Brands Make A Bigger Splash

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Characters, fashion names lead H&BC in mass and class

Licensed names are making a bigger splash in toiletries, generating sales of $5.5 billion at retail, up from $4.5 billion a year ago. Licensing remains about 11% of category sales.

"To shoppers today, a licensed name is actually a brand," declares David Biernbaum, senior VP marketing, Zooth, Inc., a manufacturer of health and beauty care products.

Evergreen characters like Barbie, Mickey Mouse and Winnie the Pooh continue to help sell juvenile toiletries, while Tommy Hilfiger attracts men for grooming items.

Even hot designer Michael Kors got into the beauty business last year with a successful women's scent called Michael. It is being followed up with a men's cologne. Handbag queen Kate Spade plans to extend her success into cosmetics.

Designers and celebrities control the upper tier of the market. Following in Kors' footsteps is Marc Jacobs, who has licensed his name to LVMH; and Gucci Group inked a licensing deal with Italy's Ermenegildo Zegna for a men's scent to bow in 2003.

In hair care, hot stylist Charles Worthington has worked up a new hair care line to bring salon styling into consumers' homes.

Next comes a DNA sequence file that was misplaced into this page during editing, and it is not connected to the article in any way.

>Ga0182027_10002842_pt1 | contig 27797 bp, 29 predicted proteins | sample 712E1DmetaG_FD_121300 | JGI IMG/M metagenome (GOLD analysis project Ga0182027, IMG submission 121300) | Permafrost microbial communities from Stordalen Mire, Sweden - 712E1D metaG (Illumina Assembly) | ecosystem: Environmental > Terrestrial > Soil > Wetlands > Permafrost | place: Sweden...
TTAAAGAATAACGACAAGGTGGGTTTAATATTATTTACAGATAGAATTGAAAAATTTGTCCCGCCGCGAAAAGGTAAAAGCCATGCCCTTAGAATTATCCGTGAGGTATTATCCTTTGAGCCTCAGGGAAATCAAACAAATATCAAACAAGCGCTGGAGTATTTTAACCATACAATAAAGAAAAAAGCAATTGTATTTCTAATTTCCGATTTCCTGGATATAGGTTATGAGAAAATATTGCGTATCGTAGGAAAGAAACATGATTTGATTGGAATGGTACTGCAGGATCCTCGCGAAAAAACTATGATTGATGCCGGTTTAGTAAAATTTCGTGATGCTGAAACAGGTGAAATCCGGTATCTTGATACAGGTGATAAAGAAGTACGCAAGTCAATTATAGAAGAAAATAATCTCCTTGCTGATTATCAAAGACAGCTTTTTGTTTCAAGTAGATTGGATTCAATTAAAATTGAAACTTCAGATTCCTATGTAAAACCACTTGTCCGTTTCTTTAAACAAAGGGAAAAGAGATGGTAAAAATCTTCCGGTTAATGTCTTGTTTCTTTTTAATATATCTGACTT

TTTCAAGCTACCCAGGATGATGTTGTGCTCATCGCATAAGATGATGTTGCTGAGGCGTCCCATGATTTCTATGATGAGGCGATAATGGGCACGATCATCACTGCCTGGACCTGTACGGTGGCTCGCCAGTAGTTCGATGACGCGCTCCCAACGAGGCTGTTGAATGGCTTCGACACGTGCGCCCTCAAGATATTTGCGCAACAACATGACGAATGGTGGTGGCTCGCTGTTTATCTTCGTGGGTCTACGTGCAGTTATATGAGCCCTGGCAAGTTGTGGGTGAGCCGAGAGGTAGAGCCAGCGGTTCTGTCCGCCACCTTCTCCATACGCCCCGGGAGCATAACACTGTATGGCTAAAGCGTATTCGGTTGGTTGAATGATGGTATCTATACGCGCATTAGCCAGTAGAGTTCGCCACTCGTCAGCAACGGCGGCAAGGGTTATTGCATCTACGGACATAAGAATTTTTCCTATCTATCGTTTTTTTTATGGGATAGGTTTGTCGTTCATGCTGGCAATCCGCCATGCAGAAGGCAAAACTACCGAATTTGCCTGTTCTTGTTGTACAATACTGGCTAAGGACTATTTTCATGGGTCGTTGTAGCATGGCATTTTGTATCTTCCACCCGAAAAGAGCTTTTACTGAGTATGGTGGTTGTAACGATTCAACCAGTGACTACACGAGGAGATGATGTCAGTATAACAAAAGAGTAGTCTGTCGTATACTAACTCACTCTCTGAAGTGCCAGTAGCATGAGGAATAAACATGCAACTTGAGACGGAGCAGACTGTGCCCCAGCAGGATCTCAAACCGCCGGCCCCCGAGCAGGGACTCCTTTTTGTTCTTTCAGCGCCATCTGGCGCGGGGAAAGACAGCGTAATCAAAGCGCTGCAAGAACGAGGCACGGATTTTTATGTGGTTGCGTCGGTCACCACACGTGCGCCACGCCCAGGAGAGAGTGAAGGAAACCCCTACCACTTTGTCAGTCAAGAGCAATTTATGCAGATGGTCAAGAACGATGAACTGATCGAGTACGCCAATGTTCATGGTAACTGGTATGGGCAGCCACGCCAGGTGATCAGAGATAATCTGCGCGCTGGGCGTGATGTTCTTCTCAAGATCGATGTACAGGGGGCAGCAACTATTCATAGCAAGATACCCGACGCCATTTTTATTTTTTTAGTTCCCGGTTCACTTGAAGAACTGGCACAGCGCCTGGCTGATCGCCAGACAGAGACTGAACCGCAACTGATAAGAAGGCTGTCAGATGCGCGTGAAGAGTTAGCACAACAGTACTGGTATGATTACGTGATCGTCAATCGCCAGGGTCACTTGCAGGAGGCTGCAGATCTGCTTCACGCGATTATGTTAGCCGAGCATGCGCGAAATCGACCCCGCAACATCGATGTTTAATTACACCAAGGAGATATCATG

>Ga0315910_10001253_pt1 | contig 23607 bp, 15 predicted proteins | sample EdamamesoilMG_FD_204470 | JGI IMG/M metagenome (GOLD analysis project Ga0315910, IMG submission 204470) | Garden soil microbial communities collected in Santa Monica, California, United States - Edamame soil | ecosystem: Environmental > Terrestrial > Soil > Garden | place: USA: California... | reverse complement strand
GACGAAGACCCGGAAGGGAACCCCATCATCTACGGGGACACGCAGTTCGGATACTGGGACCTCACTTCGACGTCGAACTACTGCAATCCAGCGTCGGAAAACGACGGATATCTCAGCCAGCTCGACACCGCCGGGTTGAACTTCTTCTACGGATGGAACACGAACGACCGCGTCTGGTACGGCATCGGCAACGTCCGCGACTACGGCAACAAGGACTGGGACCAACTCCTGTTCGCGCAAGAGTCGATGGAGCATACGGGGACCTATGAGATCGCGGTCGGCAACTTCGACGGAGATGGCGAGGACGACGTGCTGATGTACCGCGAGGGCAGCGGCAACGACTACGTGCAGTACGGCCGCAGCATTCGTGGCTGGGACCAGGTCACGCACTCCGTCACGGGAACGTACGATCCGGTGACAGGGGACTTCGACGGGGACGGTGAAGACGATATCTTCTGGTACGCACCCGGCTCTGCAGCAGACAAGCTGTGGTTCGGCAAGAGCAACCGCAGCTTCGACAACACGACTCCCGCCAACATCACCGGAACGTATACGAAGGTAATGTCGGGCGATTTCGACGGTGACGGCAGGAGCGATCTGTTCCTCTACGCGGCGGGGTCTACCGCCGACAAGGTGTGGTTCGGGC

At mass, pop divas and characters still rule. Christina Aguilera lent her name to New Dana for a line of cosmetics, launching at Walgreens and Sears. Cosrich Group extended its Barbie license to include new bath, body and lip products, and nabbed the license for Monsters, Inc.

Belae Brands continues to experience solid growth with Scooby-Doo kids toiletries. "Scooby consistently is one of our best performers for kids," says retailer Alan Levin, chairman, Happy Harry's (Newark, Del.).

Burlington Toiletries is hoping adults will be nostalgic for a new line of Pink Panther beauty products, which were previewed recently to buyers.

Characters are the mainstay of Zooth's business, says Biernbaum. Zooth is expecting big numbers from a Harry Potter toothbrush that shipped in September and from Bob the Builder licensed products.

Fragrance house Coty, Inc. will go more deeply into licensing, says Eric Thoreux, company president. It signed a licensing agreement with Chupa Chups lollipops for a line of beauty products.

Among retailers, Target is circumventing manufacturers and taking on its own licenses, as with Mossimo for hair care.

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